Dr Julien Drouart
Marx-Engels Forum: A fascinating and timeless memorial
Updated: Jan 12, 2022
The Marx-Engels Forum is a memorial complex for the former GDR. Apart from the political message of the time, the abandonment of the positive memories of East Germany will be remembered. Therefore, a visit is not necessary.
A visit to the Marx-Engels Forum is optional.
The 1970s were a difficult period for East Germany. The economy was no longer viable and remained under Soviet perfusion. The regime was sclerotic, with a privileged bureaucracy out of touch with the social realities of the country. The new generation has not experienced the heroic times of the construction of socialism. It is at best disinterested, at worst protesting.
As a result, the convergence of social contradictions and economic hardships gave rise to an identity malaise from which the GDR would not recover. In its final years, the ruling party desperately tried to return to its roots by combining tradition and ideology. Socialist ideals had to be flattered and anchored in a German national dimension, not just a Soviet one. The GDR asserted its right to exist.
The capital became a vast construction site. Functionalist architecture was abandoned and the Prussian architectural heritage was rebuilt. First of all, the Gendarmenmarkt was rehabilitated according to the codes of neoclassicism. The St. Nicholas district, the city' original town centre, which had been destroyed under Hitler's regime, was rebuilt. Symbolically, the heart and soul of Berlin was placed in the east. Haphazard ambitions gave rise to prefabricated houses with reinforced concrete half-timbering. At the same time, a monument to the memory of a communist leader murdered in a concentration camp was unveiled. Above all, in 1986, the construction of a huge Marx-Engels Forum to the glory of the ideological fathers of communism: the Germans Karl Marx and Friedrich Engels, was completed.
A return to the East German past
Located in a small park, near the Museum Island, the Marx-Engels Forum is curiously removed from the surrounding bustle. Its space is hidden, concealed and almost intimate.
Three artistic works make up the memorial complex as such. From the centre, the statues of Marx and Engels emerge, one standing, the other seated. Far from the heroic codes in force, the representation is on a human scale to encourage a feeling of proximity. The design was very unpopular with the East German leaders of the time, when Gorbachev found it simply too 'German'.
Behind the figure of the two theorists, a straight marble relief symbolises the old world. It represents the decadent capitalism that oppresses the mankind. In front of it, other reliefs, this time in bronze, more voluptuous, all in movement, show the dignity and beauty of free humanity. The singing tomorrows thus pass through the theoretical contribution of the two companions on the one hand, and through revolutionary action on the other.
Positioned in an arc around the statue, eight flat steel columns present the history of the workers' movement through a hundred or so photographs embedded in the metal. They show the council democracy, trade unionism, women's liberation, mass literacy, industrial progress through collectivisation, and the conquest of space. From theory to practice, the symbols are strong.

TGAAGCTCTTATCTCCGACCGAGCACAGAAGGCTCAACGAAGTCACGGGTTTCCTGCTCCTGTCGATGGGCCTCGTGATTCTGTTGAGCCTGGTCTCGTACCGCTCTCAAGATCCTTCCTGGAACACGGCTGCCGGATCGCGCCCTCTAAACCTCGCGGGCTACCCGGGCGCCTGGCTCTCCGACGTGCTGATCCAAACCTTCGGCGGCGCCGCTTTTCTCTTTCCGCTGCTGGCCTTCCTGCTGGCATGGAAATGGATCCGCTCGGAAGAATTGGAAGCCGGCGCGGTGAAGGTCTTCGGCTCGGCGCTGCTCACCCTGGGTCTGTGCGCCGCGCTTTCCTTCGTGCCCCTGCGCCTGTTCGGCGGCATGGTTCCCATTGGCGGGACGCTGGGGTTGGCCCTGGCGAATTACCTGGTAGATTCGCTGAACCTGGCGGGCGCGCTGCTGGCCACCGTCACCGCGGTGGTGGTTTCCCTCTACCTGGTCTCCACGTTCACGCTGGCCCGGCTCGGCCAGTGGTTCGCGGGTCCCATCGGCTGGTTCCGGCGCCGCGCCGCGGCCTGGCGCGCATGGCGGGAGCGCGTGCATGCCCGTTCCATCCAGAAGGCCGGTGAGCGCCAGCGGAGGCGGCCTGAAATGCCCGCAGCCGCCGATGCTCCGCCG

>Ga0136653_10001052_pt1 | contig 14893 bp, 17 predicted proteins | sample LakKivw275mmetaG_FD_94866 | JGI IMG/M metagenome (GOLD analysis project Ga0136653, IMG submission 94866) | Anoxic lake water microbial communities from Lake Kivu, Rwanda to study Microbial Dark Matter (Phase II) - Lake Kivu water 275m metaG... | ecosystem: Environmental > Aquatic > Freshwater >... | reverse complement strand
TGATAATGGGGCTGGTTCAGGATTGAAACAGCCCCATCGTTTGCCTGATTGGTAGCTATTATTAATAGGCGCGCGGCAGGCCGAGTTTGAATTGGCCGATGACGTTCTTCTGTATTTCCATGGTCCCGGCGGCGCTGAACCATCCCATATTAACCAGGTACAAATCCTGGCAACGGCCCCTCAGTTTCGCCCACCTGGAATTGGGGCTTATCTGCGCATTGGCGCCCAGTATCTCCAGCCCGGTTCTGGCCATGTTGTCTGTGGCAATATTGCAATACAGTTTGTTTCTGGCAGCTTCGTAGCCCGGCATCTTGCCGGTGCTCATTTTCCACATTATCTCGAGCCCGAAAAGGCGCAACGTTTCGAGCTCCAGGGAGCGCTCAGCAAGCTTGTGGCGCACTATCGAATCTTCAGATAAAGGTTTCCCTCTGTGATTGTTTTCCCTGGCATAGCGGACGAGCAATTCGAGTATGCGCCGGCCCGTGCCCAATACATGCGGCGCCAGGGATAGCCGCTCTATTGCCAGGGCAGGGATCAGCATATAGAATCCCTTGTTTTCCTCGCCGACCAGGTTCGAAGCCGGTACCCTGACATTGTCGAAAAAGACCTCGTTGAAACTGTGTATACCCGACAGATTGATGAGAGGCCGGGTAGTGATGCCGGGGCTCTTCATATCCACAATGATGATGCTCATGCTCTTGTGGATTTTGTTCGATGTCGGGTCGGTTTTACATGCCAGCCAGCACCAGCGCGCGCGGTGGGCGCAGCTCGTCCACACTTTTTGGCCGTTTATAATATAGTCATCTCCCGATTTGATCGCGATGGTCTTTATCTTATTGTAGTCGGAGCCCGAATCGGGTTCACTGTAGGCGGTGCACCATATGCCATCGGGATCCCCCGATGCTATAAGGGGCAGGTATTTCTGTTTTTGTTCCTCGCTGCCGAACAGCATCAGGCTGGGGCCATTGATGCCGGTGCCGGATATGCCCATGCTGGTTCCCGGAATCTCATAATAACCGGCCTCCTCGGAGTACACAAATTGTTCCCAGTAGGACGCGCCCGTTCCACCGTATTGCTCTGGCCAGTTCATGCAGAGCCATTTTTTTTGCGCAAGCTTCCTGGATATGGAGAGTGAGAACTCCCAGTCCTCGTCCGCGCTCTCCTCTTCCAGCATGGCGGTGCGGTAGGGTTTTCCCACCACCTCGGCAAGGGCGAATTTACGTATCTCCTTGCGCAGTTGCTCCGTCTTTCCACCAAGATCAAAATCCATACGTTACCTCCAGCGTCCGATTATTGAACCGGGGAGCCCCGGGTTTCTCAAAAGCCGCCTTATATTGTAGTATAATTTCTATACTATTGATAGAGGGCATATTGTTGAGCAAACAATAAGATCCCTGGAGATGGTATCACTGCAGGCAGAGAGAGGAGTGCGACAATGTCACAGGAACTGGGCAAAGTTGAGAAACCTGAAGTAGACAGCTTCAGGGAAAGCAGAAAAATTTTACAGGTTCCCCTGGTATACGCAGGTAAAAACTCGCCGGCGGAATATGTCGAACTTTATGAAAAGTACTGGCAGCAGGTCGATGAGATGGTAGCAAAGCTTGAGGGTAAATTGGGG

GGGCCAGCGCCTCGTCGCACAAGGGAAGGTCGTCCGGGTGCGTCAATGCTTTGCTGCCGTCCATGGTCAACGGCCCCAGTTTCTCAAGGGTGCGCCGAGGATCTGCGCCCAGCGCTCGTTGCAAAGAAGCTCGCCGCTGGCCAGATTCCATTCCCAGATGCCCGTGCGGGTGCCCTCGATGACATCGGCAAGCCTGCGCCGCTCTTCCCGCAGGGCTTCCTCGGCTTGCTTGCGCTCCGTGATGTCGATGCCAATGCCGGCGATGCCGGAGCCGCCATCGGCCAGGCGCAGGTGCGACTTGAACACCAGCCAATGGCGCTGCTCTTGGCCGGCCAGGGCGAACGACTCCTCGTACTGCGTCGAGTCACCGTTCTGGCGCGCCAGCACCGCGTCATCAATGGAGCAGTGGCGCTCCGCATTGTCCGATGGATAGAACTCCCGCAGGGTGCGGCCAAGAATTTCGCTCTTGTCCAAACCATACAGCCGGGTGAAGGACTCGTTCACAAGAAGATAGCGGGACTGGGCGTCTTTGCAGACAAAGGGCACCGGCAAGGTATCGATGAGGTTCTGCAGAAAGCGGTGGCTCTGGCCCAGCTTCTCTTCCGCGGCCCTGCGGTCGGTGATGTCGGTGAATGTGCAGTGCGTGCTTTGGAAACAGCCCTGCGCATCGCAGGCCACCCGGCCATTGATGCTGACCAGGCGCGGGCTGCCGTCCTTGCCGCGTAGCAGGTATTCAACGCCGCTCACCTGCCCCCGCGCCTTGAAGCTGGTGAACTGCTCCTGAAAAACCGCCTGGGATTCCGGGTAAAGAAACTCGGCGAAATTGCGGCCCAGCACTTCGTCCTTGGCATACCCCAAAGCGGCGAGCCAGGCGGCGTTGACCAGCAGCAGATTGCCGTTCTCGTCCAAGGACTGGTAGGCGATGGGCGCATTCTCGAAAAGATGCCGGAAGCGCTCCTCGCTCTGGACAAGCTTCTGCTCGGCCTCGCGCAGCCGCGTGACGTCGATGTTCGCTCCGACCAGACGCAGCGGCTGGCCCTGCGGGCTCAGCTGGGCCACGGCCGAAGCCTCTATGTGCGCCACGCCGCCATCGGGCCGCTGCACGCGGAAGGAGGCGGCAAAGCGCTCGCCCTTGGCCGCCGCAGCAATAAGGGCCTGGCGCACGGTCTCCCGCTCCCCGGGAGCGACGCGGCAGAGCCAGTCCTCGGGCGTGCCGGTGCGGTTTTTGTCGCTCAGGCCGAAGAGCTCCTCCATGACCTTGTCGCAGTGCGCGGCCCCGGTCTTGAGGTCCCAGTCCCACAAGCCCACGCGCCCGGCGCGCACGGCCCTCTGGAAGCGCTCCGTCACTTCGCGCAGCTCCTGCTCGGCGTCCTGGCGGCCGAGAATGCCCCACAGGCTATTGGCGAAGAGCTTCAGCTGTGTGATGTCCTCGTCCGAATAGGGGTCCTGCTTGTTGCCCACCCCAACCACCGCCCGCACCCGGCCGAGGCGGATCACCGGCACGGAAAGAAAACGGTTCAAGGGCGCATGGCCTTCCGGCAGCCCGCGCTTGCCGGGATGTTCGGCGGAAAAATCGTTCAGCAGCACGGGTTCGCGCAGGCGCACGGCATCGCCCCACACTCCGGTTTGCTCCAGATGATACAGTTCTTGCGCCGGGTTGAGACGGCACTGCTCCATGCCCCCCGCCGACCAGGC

The staging is quite remarkable for the canons of the time. It would perhaps be just as remarkable today if the memorial had not been the victim of a rewriting exercise.
History is written by the winners
German reunification raised the issue of the East German legacy and its place in the emerging national narrative. Unlike the statue of Lenin, those of Marx and Engels remained in place in the name of their German roots. However, they remained very strong and contradictory ideological symbols. There was local resistance, less out of political conviction than in the name of defending the GDR's architectural heritage. But the march had begun.
The first step was to abandon and then raze the Palace of the Republic, one of the high places of East German power. The disappearance of this imposing building opposite the memorial left Marx and Engels somewhat orphaned. In a second phase, the plans for the extension of the underground railway in 2010 made it possible to rearrange the forum. The manoeuvre reduced the forum to a small portion and enclosed it in a green space cut off from the outside world. Above all, it reversed the order and meaning of the ensembles. The reliefs of oppression were placed to the east and those of universal happiness to the west. The statues were turned upside down, so that Marx and Engels now turned their backs on the television tower, on the GDR, and preferred to look westwards.
The Marx-Engels Forum is a striking ideological symbol. It is customary in history for newly hegemonic forces to erase the traces of their predecessors. The East German regime lived on. The only question that needs to be raised is whether its memorials are historical objects. If they are, then they belong in museum complexes as heritage. As it stands, the Marx-Engels Forum stresses the lack of memorial neutrality. It also invites the visitor to be cautious: a confirmation of the present does not require a rereading of its past. The future of the site remains very uncertain.
Reasons to go
A rather relevant staging
A surprising sense of intimacy
A symbol of a past time
Reasons to avoid
A complete lack of information
A blatant lack of intellectual honesty
A place destined to disappear